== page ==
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Thursday, 26 September 2013

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It was confirmed this week that shed prices are continuing their unstoppable rise, as estate agent Shackleton's announced that the price of a one roomed garden shed had risen by 15% in the last year. A spokesman for the company said that demand was massively exceeding supply.

The rise in prices has been welcomed by shed owners but is not good news for everyone. First time buyer Wong Price and his wife Toohai have been looking for a cheap shed for their garden, but were shocked to discover that it would cost more than their house was worth. They are now looking to see if they can rent one instead.

Garden property analyst Yardley Hutterwood said that the problem lay in the housing market. "Until recently, sheds were only used by people to store their useless crap, or for husbands to hide their porn stash. But now they have shed that old sheddy image, we are increasingly seeing that people are choosing to buy a shed to live in, or as a long-term investment. This has pushed up the prices so much that casual shed users are no longer able to afford one."

As sheds become more popular as a place to live, there has been a great demand for luxury versions too. These can contain unexpected features such as swimming pools, attics and even four-poster beds. Many owners try to outdo each other in how luxurious they can make theirs, inspired by property shows such as "Load Your Shed".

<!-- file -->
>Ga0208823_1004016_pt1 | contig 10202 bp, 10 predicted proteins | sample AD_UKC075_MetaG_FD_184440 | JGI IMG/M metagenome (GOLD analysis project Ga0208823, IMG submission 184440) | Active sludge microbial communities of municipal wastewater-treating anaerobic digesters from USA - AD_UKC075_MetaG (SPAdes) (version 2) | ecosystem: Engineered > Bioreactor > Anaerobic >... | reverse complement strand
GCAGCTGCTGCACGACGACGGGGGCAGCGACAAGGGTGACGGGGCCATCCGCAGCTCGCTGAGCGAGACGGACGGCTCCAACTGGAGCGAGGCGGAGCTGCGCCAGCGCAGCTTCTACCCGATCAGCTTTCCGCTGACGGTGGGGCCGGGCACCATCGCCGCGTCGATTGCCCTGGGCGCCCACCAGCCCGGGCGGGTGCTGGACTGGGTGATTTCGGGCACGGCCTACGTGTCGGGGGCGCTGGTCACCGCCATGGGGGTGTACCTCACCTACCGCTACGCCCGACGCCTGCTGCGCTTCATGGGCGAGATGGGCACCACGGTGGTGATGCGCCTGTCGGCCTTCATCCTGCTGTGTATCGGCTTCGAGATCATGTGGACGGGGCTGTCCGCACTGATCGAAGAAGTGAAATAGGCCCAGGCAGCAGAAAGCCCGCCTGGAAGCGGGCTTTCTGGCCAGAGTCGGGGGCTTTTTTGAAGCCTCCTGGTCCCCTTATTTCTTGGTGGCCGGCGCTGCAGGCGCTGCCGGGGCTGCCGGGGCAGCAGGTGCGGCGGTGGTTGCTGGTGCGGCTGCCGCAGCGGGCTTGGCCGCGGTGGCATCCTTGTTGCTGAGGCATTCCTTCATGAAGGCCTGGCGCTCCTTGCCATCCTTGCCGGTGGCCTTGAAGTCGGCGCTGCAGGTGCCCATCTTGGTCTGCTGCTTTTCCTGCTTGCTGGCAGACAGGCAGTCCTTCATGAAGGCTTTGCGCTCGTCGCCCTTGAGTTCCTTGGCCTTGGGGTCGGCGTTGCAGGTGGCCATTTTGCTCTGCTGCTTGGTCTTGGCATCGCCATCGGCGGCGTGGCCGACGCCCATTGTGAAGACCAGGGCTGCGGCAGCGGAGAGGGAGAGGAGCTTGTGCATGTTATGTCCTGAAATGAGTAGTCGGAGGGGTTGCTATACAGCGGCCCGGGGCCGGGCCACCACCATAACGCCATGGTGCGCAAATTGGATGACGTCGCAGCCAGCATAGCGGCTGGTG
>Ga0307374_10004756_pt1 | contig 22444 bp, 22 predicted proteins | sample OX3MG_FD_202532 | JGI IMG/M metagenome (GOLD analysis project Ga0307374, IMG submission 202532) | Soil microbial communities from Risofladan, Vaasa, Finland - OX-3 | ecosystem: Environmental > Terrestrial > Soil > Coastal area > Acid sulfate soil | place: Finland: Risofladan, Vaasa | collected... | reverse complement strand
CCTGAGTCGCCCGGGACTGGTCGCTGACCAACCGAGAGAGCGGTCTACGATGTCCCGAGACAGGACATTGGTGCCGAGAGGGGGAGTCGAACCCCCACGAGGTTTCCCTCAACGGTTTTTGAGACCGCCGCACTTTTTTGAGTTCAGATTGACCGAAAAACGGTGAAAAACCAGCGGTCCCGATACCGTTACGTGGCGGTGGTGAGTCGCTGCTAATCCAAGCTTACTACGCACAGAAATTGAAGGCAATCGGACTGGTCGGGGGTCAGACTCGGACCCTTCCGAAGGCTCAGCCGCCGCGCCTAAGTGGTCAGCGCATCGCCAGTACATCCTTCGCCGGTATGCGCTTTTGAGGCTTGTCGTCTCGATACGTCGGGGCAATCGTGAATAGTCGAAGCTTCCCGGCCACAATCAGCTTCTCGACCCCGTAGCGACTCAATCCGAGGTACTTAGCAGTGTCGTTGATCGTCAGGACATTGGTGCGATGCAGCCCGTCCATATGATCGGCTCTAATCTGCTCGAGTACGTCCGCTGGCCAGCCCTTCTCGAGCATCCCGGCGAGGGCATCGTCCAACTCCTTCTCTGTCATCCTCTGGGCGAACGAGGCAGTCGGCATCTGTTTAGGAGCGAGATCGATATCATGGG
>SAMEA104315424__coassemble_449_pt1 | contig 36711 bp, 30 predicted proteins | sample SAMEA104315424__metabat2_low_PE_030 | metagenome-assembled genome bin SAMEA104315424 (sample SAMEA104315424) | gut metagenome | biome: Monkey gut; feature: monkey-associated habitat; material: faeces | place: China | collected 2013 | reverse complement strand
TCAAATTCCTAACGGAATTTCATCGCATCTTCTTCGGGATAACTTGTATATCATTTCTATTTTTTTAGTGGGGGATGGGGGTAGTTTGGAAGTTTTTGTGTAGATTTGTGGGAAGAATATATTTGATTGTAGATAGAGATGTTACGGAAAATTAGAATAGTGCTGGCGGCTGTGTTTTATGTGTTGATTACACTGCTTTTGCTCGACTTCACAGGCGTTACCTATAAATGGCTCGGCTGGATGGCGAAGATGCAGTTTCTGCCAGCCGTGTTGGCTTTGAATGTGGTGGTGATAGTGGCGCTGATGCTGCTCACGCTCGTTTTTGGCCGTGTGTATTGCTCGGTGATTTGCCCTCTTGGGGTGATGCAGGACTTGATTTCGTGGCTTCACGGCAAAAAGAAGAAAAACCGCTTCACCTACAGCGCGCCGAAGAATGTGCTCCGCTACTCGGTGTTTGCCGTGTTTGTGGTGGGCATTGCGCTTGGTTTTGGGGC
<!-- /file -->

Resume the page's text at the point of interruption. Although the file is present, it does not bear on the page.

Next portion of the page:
There has also been an increase in the number of people who were offering a "two for the price of one" shed - essentially by cutting it in two and renting both halves separately. Although this increases the amount of sheds available for rental, it has led to numerous court cases due to people complaining about their half-shed being too small. Lawyer Yulgeta Waiwethit famously defended a shed owner from a litigant by saying that although the property was legally too small to house a chicken, there were no laws defining minimum property sizes for human habitation.

Some enterprising would-be shed owners have had to resort to building their own sheds, but even they have found that the cost is not as cheap as expected. Hutterwood said that there were "shedloads" of people trying to buy a luxury one-room shed in central London, and building one was even harder due to planning permission. He added, "Also, corrugated iron is through the roof."

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